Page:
Einstein suggested to Erwin Schrodinger that he might be able to reproduce the statistics of a Bose-Einstein gas by considering a box. Then to each possible quantum motion of a particle in a box associate an independent harmonic oscillator. Quantizing these oscillators, each level will have an integer occupation number, which will be the number of particles in it.
This formulation is a form of second quantization, but it predates modern quantum mechanics.Erwin Schrödinger applied this to derive the thermodynamic properties of a semiclassical ideal gas. Schrödinger urged Einstein to add his name as co-author, although Einstein declined the invitation.
In 1926, Einstein and his former student Leó Szilárd co-invented (and in 1930, patented) the Einstein refrigerator. This Absorption refrigerator was then revolutionary for having no moving parts and using only heat as an input. On 11 November 1930, U.S. Patent 1,781,541 was awarded to Albert Einstein and Leó Szilárd for the refrigerator. Although the refrigerator was not immediately put into commercial production, the most promising of their patents being quickly bought up by the Swedish company Electrolux to protect its refrigeration technology from competition.
Bohr versus Einstein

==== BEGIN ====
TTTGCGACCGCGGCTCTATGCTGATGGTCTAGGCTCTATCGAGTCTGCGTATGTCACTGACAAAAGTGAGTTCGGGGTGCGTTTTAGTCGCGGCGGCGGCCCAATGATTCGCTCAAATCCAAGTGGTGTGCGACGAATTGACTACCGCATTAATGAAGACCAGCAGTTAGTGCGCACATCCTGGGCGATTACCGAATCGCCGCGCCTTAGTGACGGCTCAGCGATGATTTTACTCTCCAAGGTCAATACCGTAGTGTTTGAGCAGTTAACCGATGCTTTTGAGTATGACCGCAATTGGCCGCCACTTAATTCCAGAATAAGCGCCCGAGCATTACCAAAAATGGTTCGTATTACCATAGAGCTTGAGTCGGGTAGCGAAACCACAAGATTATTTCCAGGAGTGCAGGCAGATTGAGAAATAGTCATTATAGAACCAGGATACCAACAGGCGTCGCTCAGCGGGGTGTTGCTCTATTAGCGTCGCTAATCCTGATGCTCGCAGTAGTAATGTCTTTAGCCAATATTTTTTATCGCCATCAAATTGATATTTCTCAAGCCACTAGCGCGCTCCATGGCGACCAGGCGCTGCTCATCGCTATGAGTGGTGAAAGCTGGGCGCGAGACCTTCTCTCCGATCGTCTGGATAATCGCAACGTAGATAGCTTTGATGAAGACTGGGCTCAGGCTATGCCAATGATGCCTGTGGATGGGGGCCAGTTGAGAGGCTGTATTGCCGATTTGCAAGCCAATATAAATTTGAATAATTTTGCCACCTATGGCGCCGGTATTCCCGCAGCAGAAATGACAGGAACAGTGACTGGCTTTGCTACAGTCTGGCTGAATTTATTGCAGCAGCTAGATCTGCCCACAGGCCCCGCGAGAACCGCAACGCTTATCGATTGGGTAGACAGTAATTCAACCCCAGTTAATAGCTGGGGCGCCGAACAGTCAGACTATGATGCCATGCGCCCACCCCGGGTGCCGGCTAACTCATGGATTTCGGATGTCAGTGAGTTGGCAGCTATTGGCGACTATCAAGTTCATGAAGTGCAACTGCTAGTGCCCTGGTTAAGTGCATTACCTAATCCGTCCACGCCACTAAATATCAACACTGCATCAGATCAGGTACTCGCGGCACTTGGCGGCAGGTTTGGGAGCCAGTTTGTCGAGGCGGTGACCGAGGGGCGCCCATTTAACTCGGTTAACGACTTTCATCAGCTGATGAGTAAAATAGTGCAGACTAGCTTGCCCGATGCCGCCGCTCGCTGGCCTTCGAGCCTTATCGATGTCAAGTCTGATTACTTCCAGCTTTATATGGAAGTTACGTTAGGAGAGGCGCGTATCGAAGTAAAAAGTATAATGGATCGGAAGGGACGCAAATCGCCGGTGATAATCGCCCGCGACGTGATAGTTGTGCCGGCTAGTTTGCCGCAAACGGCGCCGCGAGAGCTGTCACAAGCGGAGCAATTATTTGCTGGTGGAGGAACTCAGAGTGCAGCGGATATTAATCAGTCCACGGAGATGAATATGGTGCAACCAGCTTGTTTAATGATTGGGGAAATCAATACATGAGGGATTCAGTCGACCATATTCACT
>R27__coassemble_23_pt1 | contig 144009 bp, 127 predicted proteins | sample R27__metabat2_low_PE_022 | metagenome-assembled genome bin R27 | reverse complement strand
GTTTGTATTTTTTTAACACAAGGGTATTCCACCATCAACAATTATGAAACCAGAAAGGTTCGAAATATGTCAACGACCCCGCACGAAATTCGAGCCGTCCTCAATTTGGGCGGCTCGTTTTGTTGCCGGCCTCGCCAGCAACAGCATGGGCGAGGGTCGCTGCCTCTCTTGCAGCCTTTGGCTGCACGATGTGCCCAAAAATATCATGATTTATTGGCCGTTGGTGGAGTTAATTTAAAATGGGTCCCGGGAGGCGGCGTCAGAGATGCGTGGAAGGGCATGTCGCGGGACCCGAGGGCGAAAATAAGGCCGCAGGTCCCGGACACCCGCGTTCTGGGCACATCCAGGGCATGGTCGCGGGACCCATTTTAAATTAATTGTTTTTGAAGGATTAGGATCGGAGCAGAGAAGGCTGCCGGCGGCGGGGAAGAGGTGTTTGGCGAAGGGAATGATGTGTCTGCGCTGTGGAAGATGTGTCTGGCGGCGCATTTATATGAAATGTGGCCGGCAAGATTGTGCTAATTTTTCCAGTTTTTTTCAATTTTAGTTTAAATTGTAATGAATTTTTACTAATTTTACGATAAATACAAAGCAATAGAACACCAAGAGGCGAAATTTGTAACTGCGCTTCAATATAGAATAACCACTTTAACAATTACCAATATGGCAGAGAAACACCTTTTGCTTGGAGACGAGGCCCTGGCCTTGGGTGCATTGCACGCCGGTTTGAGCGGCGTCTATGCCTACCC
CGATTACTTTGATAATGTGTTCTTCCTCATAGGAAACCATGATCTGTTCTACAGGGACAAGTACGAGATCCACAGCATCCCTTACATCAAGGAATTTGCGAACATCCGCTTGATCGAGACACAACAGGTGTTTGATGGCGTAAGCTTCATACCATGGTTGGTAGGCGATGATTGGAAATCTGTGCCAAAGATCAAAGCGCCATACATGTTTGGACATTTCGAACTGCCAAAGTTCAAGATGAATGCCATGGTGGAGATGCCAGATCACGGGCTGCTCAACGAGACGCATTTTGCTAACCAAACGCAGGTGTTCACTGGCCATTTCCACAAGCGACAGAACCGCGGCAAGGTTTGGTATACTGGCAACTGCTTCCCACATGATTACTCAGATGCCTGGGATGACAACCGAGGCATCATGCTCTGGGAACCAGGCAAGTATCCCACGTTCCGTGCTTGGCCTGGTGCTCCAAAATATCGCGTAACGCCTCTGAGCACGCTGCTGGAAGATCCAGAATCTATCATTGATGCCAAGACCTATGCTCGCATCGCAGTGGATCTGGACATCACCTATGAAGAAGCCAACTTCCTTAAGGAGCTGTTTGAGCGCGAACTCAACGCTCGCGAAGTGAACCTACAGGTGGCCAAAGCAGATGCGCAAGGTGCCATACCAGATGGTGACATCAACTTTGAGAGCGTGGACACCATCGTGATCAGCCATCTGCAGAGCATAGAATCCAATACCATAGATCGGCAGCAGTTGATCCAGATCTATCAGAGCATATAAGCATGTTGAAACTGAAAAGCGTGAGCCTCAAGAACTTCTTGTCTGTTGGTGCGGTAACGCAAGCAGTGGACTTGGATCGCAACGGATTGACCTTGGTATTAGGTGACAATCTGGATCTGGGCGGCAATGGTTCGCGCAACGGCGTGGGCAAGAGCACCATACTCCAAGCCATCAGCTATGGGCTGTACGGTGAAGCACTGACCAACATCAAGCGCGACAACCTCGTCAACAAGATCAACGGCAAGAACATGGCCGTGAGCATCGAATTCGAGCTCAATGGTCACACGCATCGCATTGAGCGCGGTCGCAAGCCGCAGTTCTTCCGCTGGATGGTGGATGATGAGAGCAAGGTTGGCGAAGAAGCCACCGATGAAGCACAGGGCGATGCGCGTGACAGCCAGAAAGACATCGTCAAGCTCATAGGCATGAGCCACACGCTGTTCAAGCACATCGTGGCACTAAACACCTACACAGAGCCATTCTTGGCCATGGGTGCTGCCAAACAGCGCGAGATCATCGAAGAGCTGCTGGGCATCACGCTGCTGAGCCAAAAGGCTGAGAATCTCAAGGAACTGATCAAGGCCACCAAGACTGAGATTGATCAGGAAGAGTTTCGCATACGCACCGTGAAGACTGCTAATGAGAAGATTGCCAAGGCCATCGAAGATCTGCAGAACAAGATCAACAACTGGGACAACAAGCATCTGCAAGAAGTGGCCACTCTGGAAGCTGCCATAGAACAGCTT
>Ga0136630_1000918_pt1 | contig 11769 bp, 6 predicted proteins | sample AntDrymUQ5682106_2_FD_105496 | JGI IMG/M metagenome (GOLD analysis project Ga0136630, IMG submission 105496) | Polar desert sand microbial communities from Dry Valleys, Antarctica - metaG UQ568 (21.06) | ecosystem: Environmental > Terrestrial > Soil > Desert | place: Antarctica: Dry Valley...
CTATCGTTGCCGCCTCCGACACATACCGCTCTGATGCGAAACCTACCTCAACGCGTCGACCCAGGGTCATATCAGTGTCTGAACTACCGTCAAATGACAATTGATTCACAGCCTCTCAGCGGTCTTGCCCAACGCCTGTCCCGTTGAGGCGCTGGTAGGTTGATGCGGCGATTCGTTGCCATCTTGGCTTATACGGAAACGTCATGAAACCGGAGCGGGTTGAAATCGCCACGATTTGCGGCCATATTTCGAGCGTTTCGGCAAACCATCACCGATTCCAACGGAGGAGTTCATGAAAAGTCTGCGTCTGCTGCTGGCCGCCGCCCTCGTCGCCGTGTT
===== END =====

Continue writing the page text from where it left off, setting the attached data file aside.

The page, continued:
Einstein and Niels Bohr. Einstein’s disagreement with Bohr revolved around the idea of scientific determinism. Repercussions of the Einstein-Bohr debate have found their way into philosophical discourse as well. Photo taken by Paul Ehrenfest during their 1925 Leiden visit.In the 1920s, quantum mechanics developed into a more complete theory. Einstein was unhappy with the Copenhagen interpretation of quantum theory developed by Niels Bohr and Werner Heisenberg. In this interpretation, quantum phenomena are inherently probabilistic, with definite states resulting only upon interaction with classical systems. A public debate between Einstein and Bohr followed, lasting on and off for many years (including during the Solvay Conferences). Einstein formulated thought experiments against the Copenhagen interpretation, which were all rebutted by Bohr. In a 1926 letter to Max Born, Einstein wrote: “I, at any rate, am convinced that He [God] does not throw dice.” Einstein was never satisfied by what he perceived to be quantum theory’s intrinsically incomplete description of nature, and in 1935 he further explored the issue in collaboration with Boris Podolsky and Nathan Rosen, noting that the theory seems to require non-local interactions; this is known as the EPR paradox. The EPR experiment has since been performed, with results confirming quantum theory’s predictions.